nothing's wrong. everyone is healthy. josh adores his job. i've actually managed to work some during this super-slow time of a photographer's year. all is well.
but i just haven't felt much like chatting it up here on our little corner of cyberspace lately. i'm dealing with some things personally that have had me a little blue. add to that the events that are occurring right now in haiti (which greatly diminish any piddly issue i may be facing), and i just haven't felt very chipper. last week, as i sat at my computer and watched the events unfold throughout those first few hours, in all honesty, what i saw seemed very abstract and surreal to me. and i felt disconnected. i really struggle with things that seem so big -- so overwhelming -- and i tend to freeze in the recognition of my inadequacy to handle something so huge.
but over the past few years, god has taught me something really neat. when you pull back the veil of supposed reality, i believe the "recognition of my inadequacy" has actually been satan's lie
of my inadequacy. i believe that he would love nothing more than to
paralyze the church with thoughts of "what good can one person really
do?" or "i don't have much to offer" -- or even worse, an apathetic view
that's birthed from feeling disconnected.
a quick glance in my bible's concordance highlighted over 100 verses directly related to the poor, the destitute, and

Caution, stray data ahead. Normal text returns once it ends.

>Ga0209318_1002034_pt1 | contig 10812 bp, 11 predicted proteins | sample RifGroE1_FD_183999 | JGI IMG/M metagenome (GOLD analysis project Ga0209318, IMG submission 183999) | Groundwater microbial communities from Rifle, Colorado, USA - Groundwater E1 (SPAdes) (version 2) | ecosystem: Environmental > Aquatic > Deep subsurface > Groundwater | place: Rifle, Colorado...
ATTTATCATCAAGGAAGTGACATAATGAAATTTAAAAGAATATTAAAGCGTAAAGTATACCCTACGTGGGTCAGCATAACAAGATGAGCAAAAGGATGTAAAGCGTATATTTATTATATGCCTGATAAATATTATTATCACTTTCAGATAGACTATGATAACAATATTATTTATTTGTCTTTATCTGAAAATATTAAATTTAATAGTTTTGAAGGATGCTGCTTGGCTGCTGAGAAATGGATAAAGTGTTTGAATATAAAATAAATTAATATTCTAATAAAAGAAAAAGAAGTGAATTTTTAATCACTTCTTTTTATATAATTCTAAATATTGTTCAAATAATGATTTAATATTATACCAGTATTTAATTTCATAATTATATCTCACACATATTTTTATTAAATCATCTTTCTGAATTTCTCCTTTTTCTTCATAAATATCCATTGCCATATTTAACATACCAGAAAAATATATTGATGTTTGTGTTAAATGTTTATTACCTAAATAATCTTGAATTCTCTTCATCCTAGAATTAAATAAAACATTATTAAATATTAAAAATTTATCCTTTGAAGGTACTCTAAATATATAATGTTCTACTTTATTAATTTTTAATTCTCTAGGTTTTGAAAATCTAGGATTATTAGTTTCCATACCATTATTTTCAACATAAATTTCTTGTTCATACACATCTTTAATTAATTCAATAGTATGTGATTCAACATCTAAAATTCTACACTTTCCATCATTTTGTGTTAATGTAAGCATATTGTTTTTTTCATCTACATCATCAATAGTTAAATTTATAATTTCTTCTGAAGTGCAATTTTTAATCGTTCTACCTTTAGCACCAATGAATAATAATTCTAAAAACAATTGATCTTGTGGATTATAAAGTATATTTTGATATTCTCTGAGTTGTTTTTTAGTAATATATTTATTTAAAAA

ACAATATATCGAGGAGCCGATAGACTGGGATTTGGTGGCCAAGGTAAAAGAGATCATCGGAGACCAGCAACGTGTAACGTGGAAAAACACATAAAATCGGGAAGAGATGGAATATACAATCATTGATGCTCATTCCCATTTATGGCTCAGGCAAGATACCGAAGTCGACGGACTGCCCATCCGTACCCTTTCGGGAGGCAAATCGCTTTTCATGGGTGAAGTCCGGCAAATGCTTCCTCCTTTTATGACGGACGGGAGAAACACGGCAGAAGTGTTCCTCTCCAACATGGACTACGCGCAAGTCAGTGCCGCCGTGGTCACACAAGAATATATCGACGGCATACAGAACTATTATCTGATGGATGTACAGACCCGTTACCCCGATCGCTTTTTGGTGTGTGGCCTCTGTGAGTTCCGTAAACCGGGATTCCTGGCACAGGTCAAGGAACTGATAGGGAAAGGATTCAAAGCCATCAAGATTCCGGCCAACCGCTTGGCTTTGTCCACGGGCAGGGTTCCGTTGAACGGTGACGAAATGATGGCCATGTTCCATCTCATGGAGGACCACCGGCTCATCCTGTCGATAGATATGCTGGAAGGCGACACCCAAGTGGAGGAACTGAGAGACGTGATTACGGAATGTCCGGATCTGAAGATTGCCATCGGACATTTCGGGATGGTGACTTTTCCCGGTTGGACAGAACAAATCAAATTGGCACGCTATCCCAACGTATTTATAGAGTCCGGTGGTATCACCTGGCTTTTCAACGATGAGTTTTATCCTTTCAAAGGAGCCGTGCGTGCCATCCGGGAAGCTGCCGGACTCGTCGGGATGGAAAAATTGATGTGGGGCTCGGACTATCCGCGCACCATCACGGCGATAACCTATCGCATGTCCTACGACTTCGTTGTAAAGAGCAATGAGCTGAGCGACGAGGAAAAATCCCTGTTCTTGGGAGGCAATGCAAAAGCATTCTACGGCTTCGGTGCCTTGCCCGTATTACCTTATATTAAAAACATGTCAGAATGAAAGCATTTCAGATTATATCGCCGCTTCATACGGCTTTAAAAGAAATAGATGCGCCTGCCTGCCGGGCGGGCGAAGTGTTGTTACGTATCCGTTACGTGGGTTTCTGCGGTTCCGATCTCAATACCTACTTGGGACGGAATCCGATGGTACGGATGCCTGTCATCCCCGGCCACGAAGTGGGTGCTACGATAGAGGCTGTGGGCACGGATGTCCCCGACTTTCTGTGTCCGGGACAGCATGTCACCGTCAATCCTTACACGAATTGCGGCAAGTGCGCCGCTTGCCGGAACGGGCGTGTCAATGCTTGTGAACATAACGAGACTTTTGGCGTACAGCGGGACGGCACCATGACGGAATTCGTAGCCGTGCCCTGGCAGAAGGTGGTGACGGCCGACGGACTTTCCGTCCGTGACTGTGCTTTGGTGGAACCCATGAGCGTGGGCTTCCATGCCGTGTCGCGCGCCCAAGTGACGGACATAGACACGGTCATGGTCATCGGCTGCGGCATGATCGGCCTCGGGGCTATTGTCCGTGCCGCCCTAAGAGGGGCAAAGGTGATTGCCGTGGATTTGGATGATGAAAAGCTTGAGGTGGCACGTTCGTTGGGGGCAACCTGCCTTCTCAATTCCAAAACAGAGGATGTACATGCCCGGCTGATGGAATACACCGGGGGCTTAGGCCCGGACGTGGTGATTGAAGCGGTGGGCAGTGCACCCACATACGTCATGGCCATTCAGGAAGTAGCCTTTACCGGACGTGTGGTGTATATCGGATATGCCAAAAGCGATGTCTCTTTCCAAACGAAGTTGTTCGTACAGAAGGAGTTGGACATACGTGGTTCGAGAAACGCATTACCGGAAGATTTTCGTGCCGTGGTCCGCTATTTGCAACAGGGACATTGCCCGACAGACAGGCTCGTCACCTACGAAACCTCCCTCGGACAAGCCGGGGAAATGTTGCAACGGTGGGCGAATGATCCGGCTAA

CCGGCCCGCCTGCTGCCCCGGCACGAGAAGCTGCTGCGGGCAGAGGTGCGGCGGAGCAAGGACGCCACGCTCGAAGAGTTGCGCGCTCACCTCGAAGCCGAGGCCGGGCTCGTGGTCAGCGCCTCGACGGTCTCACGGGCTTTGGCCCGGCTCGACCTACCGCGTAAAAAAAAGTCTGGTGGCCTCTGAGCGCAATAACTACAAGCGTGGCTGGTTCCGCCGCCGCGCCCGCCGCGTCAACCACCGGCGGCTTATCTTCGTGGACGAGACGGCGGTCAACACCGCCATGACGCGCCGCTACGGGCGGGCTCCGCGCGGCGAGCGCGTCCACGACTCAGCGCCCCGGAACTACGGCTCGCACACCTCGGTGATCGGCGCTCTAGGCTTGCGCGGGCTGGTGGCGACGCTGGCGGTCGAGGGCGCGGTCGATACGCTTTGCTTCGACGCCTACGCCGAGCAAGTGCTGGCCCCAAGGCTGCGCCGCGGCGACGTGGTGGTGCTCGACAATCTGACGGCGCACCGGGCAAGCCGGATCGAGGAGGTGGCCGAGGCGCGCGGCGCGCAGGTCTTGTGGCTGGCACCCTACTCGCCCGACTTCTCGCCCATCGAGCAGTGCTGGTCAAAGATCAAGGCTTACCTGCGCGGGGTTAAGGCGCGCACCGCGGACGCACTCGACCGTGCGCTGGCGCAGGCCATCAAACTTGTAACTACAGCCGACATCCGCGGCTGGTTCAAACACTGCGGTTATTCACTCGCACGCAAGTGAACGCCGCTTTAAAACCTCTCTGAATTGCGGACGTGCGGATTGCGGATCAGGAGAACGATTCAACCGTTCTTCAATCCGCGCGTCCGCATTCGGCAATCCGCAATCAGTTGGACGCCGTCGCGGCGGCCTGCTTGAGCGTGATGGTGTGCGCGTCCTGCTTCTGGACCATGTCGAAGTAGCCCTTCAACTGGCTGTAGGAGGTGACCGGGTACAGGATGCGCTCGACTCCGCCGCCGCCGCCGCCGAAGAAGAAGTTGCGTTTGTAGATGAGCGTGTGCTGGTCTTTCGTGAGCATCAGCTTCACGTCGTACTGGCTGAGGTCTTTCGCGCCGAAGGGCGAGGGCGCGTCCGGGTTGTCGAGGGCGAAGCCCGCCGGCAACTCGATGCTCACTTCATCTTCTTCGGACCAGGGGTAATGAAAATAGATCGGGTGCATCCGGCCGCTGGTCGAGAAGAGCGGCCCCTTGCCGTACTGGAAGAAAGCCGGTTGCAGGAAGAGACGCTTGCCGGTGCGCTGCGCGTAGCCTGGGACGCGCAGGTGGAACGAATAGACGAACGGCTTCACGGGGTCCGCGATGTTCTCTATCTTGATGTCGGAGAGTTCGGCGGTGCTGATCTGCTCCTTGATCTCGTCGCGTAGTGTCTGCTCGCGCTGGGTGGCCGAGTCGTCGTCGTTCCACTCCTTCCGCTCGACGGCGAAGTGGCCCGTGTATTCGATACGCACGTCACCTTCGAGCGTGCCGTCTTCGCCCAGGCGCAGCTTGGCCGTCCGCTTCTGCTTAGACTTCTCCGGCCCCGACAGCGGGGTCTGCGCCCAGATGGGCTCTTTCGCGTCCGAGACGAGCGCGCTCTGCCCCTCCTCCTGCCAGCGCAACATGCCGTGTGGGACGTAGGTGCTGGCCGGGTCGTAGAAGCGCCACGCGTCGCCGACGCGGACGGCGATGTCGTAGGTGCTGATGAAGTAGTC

those who've been orphaned. there's no denying what god's stance is on
those who are hurting, and he lovingly commands his children to
minister to those in need. so as a christian, i have a tremendous responsibility to live out the heart of god. the
whole world isn't mine to save. all of haiti isn't mine to heal. and the
full responsibility of feeding the children of africa isn't squarely on my
but action isn't up for debate.
our efforts might feel negligible in the sea of needs we see everyday, but here's a truth i pray i never let go of: the gifts of one person here make all the difference in the world to one person there. haiti, uganda, ethiopia, or the hurting neighbor across the street -- lord, make us people of action.
and you know what? i've found that the cure for "feeling disconnected" is to connect. yes, i know that sounds hokey (even lame, perhaps), but it's been wonderfully true in my life. there was a time years ago when the mention of children in africa with real needs and real hurts stirred little more in me than a fleeting moment of sorrow -- maybe a pouty face or two. but i began praying for god to "break my heart for what breaks his", and our family started to act intentionally. god graciously answered our prayers, and he guided us toward a path that has radically changed our lives.
your ministry may not be the same as ours. god may use your gifts in completely different ways than he's used ours. but as his children, he has gifted each of us, and he longs for us to act and connect.